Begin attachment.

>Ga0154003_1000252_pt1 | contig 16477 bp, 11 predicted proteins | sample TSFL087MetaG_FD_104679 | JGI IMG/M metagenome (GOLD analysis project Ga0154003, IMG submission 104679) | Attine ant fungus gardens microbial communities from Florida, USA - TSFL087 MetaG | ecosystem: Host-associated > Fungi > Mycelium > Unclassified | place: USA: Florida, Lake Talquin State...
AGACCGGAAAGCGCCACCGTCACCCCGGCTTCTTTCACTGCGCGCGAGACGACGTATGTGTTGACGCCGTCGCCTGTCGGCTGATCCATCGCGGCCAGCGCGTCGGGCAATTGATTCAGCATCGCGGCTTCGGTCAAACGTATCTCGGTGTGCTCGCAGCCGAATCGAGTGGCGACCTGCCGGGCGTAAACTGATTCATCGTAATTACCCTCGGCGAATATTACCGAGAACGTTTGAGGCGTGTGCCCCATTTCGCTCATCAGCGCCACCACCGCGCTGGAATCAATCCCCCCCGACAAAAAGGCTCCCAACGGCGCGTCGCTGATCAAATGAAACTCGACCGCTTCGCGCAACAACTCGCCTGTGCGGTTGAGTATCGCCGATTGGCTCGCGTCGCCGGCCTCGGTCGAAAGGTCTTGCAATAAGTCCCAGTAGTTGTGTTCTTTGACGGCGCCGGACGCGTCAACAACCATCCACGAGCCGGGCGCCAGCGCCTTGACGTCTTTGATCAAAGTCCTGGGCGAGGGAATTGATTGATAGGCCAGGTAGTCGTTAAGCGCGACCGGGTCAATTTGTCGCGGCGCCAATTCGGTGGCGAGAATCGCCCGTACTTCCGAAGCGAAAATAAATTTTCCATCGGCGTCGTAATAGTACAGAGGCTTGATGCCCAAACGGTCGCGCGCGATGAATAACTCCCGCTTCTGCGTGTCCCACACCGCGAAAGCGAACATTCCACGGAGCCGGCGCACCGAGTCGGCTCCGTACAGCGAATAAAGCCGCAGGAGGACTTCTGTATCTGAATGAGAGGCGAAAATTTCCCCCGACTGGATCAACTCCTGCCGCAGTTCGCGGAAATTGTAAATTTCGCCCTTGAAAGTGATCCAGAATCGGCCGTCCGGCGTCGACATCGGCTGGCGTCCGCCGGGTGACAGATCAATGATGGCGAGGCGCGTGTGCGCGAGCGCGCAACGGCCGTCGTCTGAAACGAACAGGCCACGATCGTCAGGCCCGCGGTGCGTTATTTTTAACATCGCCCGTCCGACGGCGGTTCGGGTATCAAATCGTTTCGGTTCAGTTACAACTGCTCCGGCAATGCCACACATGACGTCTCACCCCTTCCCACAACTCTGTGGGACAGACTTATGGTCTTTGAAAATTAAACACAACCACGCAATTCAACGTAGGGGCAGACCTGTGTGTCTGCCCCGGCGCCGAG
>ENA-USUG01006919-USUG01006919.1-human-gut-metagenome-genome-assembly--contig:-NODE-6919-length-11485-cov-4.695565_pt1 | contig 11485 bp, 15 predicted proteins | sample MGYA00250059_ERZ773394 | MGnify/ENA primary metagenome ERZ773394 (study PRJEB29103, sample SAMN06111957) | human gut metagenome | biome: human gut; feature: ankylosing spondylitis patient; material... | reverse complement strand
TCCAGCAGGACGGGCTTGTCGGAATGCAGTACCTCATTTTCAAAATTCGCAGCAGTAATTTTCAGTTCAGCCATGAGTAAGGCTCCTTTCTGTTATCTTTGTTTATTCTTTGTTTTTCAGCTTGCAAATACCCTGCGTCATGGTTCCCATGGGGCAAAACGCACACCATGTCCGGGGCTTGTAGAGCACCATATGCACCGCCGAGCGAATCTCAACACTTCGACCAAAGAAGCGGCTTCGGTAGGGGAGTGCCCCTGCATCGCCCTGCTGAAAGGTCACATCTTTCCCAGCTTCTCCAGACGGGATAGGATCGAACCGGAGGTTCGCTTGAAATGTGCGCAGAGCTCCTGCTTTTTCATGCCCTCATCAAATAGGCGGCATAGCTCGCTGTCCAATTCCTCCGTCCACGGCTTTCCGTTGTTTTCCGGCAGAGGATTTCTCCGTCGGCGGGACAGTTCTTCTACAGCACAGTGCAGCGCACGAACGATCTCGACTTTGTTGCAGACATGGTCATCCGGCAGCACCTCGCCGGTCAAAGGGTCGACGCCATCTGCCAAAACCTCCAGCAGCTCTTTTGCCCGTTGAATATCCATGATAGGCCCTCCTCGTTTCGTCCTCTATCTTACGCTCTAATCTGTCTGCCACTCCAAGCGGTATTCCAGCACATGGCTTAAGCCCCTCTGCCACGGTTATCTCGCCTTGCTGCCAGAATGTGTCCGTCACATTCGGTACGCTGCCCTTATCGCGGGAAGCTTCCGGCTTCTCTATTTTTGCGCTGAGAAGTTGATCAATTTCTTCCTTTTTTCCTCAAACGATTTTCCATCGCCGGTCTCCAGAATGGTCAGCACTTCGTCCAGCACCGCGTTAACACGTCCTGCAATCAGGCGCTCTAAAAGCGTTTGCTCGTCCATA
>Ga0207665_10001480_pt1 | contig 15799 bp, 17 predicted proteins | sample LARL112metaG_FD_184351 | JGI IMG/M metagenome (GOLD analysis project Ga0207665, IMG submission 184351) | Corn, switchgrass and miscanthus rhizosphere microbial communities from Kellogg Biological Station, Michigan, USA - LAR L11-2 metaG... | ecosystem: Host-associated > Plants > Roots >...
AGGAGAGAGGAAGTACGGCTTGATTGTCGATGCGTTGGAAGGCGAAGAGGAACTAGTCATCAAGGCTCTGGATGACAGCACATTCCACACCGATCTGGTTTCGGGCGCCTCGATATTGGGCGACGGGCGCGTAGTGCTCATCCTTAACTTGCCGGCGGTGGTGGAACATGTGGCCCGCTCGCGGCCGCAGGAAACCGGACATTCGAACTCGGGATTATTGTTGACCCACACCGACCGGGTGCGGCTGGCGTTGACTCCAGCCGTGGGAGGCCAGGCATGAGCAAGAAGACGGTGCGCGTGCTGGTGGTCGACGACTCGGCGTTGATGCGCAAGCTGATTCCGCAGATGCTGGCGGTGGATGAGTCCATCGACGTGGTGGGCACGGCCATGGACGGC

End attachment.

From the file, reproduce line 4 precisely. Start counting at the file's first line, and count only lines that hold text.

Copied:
TCCAGCAGGACGGGCTTGTCGGAATGCAGTACCTCATTTTCAAAATTCGCAGCAGTAATTTTCAGTTCAGCCATGAGTAAGGCTCCTTTCTGTTATCTTTGTTTATTCTTTGTTTTTCAGCTTGCAAATACCCTGCGTCATGGTTCCCATGGGGCAAAACGCACACCATGTCCGGGGCTTGTAGAGCACCATATGCACCGCCGAGCGAATCTCAACACTTCGACCAAAGAAGCGGCTTCGGTAGGGGAGTGCCCCTGCATCGCCCTGCTGAAAGGTCACATCTTTCCCAGCTTCTCCAGACGGGATAGGATCGAACCGGAGGTTCGCTTGAAATGTGCGCAGAGCTCCTGCTTTTTCATGCCCTCATCAAATAGGCGGCATAGCTCGCTGTCCAATTCCTCCGTCCACGGCTTTCCGTTGTTTTCCGGCAGAGGATTTCTCCGTCGGCGGGACAGTTCTTCTACAGCACAGTGCAGCGCACGAACGATCTCGACTTTGTTGCAGACATGGTCATCCGGCAGCACCTCGCCGGTCAAAGGGTCGACGCCATCTGCCAAAACCTCCAGCAGCTCTTTTGCCCGTTGAATATCCATGATAGGCCCTCCTCGTTTCGTCCTCTATCTTACGCTCTAATCTGTCTGCCACTCCAAGCGGTATTCCAGCACATGGCTTAAGCCCCTCTGCCACGGTTATCTCGCCTTGCTGCCAGAATGTGTCCGTCACATTCGGTACGCTGCCCTTATCGCGGGAAGCTTCCGGCTTCTCTATTTTTGCGCTGAGAAGTTGATCAATTTCTTCCTTTTTTCCTCAAACGATTTTCCATCGCCGGTCTCCAGAATGGTCAGCACTTCGTCCAGCACCGCGTTAACACGTCCTGCAATCAGGCGCTCTAAAAGCGTTTGCTCGTCCATA